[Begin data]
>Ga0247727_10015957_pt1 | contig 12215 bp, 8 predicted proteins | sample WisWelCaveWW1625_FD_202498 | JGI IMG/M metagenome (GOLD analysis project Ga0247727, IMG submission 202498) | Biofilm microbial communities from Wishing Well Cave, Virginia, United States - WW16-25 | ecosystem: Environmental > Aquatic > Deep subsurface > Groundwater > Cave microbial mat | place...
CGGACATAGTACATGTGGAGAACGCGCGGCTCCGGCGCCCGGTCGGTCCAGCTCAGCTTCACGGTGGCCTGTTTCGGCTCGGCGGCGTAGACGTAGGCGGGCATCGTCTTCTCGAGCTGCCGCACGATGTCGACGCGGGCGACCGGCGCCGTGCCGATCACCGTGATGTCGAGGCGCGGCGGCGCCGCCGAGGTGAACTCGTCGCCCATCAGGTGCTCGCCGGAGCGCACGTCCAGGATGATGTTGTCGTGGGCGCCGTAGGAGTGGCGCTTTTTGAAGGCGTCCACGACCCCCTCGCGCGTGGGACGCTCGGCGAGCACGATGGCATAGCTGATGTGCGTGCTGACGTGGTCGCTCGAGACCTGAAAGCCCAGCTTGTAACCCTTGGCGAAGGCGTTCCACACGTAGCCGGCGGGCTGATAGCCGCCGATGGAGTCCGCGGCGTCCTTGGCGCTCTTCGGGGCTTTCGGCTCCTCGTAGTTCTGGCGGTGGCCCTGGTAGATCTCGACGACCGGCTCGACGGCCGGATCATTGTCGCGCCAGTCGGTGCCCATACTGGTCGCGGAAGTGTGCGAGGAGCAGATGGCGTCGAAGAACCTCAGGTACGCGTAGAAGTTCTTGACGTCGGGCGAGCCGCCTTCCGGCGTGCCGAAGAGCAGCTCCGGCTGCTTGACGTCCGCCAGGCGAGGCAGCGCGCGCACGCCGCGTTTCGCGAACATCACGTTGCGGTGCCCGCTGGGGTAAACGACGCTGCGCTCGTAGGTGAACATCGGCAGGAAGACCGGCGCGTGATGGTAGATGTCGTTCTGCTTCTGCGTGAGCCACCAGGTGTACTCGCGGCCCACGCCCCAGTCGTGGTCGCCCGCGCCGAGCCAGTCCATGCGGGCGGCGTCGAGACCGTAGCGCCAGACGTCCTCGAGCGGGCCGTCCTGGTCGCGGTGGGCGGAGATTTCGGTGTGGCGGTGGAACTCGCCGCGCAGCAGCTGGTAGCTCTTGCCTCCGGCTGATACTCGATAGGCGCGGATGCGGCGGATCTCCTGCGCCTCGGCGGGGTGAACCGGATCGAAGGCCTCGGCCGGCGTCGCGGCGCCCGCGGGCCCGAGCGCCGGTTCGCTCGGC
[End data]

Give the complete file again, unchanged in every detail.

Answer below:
>Ga0247727_10015957_pt1 | contig 12215 bp, 8 predicted proteins | sample WisWelCaveWW1625_FD_202498 | JGI IMG/M metagenome (GOLD analysis project Ga0247727, IMG submission 202498) | Biofilm microbial communities from Wishing Well Cave, Virginia, United States - WW16-25 | ecosystem: Environmental > Aquatic > Deep subsurface > Groundwater > Cave microbial mat | place...
CGGACATAGTACATGTGGAGAACGCGCGGCTCCGGCGCCCGGTCGGTCCAGCTCAGCTTCACGGTGGCCTGTTTCGGCTCGGCGGCGTAGACGTAGGCGGGCATCGTCTTCTCGAGCTGCCGCACGATGTCGACGCGGGCGACCGGCGCCGTGCCGATCACCGTGATGTCGAGGCGCGGCGGCGCCGCCGAGGTGAACTCGTCGCCCATCAGGTGCTCGCCGGAGCGCACGTCCAGGATGATGTTGTCGTGGGCGCCGTAGGAGTGGCGCTTTTTGAAGGCGTCCACGACCCCCTCGCGCGTGGGACGCTCGGCGAGCACGATGGCATAGCTGATGTGCGTGCTGACGTGGTCGCTCGAGACCTGAAAGCCCAGCTTGTAACCCTTGGCGAAGGCGTTCCACACGTAGCCGGCGGGCTGATAGCCGCCGATGGAGTCCGCGGCGTCCTTGGCGCTCTTCGGGGCTTTCGGCTCCTCGTAGTTCTGGCGGTGGCCCTGGTAGATCTCGACGACCGGCTCGACGGCCGGATCATTGTCGCGCCAGTCGGTGCCCATACTGGTCGCGGAAGTGTGCGAGGAGCAGATGGCGTCGAAGAACCTCAGGTACGCGTAGAAGTTCTTGACGTCGGGCGAGCCGCCTTCCGGCGTGCCGAAGAGCAGCTCCGGCTGCTTGACGTCCGCCAGGCGAGGCAGCGCGCGCACGCCGCGTTTCGCGAACATCACGTTGCGGTGCCCGCTGGGGTAAACGACGCTGCGCTCGTAGGTGAACATCGGCAGGAAGACCGGCGCGTGATGGTAGATGTCGTTCTGCTTCTGCGTGAGCCACCAGGTGTACTCGCGGCCCACGCCCCAGTCGTGGTCGCCCGCGCCGAGCCAGTCCATGCGGGCGGCGTCGAGACCGTAGCGCCAGACGTCCTCGAGCGGGCCGTCCTGGTCGCGGTGGGCGGAGATTTCGGTGTGGCGGTGGAACTCGCCGCGCAGCAGCTGGTAGCTCTTGCCTCCGGCTGATACTCGATAGGCGCGGATGCGGCGGATCTCCTGCGCCTCGGCGGGGTGAACCGGATCGAAGGCCTCGGCCGGCGTCGCGGCGCCCGCGGGCCCGAGCGCCGGTTCGCTCGGC